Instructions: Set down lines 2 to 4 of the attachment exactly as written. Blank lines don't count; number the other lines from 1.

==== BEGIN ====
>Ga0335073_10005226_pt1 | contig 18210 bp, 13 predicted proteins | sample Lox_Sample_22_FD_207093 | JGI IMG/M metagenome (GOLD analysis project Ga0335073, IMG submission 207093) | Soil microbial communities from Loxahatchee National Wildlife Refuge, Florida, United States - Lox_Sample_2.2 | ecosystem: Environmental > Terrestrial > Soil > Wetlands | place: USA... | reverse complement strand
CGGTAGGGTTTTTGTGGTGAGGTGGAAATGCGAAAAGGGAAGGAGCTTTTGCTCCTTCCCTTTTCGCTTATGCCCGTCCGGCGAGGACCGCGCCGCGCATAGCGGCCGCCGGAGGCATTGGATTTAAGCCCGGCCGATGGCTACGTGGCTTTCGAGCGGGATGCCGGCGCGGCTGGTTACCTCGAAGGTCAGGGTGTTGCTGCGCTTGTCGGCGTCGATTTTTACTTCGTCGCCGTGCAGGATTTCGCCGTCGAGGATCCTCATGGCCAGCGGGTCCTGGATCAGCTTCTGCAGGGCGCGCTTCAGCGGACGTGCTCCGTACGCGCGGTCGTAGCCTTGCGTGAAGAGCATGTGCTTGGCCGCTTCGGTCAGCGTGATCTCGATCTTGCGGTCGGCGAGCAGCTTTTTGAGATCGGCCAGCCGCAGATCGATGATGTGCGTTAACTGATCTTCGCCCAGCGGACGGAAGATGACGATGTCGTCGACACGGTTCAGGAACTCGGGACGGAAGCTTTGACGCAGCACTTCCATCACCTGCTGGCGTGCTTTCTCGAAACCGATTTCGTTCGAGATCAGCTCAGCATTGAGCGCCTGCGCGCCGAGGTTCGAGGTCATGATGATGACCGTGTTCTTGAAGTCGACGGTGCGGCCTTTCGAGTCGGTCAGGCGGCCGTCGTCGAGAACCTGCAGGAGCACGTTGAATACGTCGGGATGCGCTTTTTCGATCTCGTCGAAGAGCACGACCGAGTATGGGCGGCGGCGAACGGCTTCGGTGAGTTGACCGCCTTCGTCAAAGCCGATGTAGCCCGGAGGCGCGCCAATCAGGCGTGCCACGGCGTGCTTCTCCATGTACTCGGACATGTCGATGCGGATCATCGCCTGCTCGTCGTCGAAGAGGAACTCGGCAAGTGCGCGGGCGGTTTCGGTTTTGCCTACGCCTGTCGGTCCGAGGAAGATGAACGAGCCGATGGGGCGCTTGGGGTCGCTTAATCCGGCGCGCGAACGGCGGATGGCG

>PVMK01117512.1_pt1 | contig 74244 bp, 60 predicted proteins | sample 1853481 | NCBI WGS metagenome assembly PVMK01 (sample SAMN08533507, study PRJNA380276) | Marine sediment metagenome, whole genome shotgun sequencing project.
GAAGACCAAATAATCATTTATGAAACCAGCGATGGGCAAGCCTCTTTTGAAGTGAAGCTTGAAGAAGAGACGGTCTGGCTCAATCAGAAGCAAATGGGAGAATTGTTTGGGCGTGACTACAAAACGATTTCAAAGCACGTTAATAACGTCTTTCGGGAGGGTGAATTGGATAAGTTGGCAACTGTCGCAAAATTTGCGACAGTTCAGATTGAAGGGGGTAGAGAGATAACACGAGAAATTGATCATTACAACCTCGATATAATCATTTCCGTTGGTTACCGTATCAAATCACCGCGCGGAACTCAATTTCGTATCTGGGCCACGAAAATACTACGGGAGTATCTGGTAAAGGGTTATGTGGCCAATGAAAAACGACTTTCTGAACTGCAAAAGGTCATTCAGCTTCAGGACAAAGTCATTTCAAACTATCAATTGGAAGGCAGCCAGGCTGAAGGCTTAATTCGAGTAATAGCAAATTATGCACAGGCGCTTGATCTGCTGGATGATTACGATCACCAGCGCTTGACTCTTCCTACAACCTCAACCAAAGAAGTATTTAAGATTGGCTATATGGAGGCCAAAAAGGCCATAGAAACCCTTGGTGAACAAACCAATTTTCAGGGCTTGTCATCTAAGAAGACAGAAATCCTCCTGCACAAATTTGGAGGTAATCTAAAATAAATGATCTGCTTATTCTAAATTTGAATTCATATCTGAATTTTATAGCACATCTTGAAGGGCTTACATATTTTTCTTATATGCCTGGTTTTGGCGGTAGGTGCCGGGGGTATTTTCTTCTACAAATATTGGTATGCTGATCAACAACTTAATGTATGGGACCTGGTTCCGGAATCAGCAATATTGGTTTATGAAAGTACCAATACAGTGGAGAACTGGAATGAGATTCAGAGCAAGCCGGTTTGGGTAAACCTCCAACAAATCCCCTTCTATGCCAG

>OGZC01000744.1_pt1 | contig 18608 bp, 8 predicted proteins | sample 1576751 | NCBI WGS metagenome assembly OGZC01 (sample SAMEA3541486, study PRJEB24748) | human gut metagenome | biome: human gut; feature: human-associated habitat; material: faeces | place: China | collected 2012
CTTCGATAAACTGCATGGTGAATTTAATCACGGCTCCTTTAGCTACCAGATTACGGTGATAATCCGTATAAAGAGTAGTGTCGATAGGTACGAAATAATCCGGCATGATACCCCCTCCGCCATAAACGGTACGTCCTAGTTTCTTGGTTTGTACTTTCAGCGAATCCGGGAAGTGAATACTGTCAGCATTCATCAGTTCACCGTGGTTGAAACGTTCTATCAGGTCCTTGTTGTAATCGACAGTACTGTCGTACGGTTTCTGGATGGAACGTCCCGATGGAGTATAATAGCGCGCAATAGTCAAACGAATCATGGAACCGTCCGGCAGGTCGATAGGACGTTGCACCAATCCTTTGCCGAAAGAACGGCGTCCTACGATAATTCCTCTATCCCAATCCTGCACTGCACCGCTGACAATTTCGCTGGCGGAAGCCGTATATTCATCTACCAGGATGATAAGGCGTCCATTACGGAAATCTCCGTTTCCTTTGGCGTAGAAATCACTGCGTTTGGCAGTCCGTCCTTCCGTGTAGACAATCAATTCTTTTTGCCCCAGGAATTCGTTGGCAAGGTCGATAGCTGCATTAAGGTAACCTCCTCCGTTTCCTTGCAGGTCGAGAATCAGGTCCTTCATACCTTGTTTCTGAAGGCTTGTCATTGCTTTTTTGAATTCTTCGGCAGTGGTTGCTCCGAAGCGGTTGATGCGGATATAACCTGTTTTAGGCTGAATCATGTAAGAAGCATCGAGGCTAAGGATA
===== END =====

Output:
CGGTAGGGTTTTTGTGGTGAGGTGGAAATGCGAAAAGGGAAGGAGCTTTTGCTCCTTCCCTTTTCGCTTATGCCCGTCCGGCGAGGACCGCGCCGCGCATAGCGGCCGCCGGAGGCATTGGATTTAAGCCCGGCCGATGGCTACGTGGCTTTCGAGCGGGATGCCGGCGCGGCTGGTTACCTCGAAGGTCAGGGTGTTGCTGCGCTTGTCGGCGTCGATTTTTACTTCGTCGCCGTGCAGGATTTCGCCGTCGAGGATCCTCATGGCCAGCGGGTCCTGGATCAGCTTCTGCAGGGCGCGCTTCAGCGGACGTGCTCCGTACGCGCGGTCGTAGCCTTGCGTGAAGAGCATGTGCTTGGCCGCTTCGGTCAGCGTGATCTCGATCTTGCGGTCGGCGAGCAGCTTTTTGAGATCGGCCAGCCGCAGATCGATGATGTGCGTTAACTGATCTTCGCCCAGCGGACGGAAGATGACGATGTCGTCGACACGGTTCAGGAACTCGGGACGGAAGCTTTGACGCAGCACTTCCATCACCTGCTGGCGTGCTTTCTCGAAACCGATTTCGTTCGAGATCAGCTCAGCATTGAGCGCCTGCGCGCCGAGGTTCGAGGTCATGATGATGACCGTGTTCTTGAAGTCGACGGTGCGGCCTTTCGAGTCGGTCAGGCGGCCGTCGTCGAGAACCTGCAGGAGCACGTTGAATACGTCGGGATGCGCTTTTTCGATCTCGTCGAAGAGCACGACCGAGTATGGGCGGCGGCGAACGGCTTCGGTGAGTTGACCGCCTTCGTCAAAGCCGATGTAGCCCGGAGGCGCGCCAATCAGGCGTGCCACGGCGTGCTTCTCCATGTACTCGGACATGTCGATGCGGATCATCGCCTGCTCGTCGTCGAAGAGGAACTCGGCAAGTGCGCGGGCGGTTTCGGTTTTGCCTACGCCTGTCGGTCCGAGGAAGATGAACGAGCCGATGGGGCGCTTGGGGTCGCTTAATCCGGCGCGCGAACGGCGGATGGCG

>PVMK01117512.1_pt1 | contig 74244 bp, 60 predicted proteins | sample 1853481 | NCBI WGS metagenome assembly PVMK01 (sample SAMN08533507, study PRJNA380276) | Marine sediment metagenome, whole genome shotgun sequencing project.
GAAGACCAAATAATCATTTATGAAACCAGCGATGGGCAAGCCTCTTTTGAAGTGAAGCTTGAAGAAGAGACGGTCTGGCTCAATCAGAAGCAAATGGGAGAATTGTTTGGGCGTGACTACAAAACGATTTCAAAGCACGTTAATAACGTCTTTCGGGAGGGTGAATTGGATAAGTTGGCAACTGTCGCAAAATTTGCGACAGTTCAGATTGAAGGGGGTAGAGAGATAACACGAGAAATTGATCATTACAACCTCGATATAATCATTTCCGTTGGTTACCGTATCAAATCACCGCGCGGAACTCAATTTCGTATCTGGGCCACGAAAATACTACGGGAGTATCTGGTAAAGGGTTATGTGGCCAATGAAAAACGACTTTCTGAACTGCAAAAGGTCATTCAGCTTCAGGACAAAGTCATTTCAAACTATCAATTGGAAGGCAGCCAGGCTGAAGGCTTAATTCGAGTAATAGCAAATTATGCACAGGCGCTTGATCTGCTGGATGATTACGATCACCAGCGCTTGACTCTTCCTACAACCTCAACCAAAGAAGTATTTAAGATTGGCTATATGGAGGCCAAAAAGGCCATAGAAACCCTTGGTGAACAAACCAATTTTCAGGGCTTGTCATCTAAGAAGACAGAAATCCTCCTGCACAAATTTGGAGGTAATCTAAAATAAATGATCTGCTTATTCTAAATTTGAATTCATATCTGAATTTTATAGCACATCTTGAAGGGCTTACATATTTTTCTTATATGCCTGGTTTTGGCGGTAGGTGCCGGGGGTATTTTCTTCTACAAATATTGGTATGCTGATCAACAACTTAATGTATGGGACCTGGTTCCGGAATCAGCAATATTGGTTTATGAAAGTACCAATACAGTGGAGAACTGGAATGAGATTCAGAGCAAGCCGGTTTGGGTAAACCTCCAACAAATCCCCTTCTATGCCAG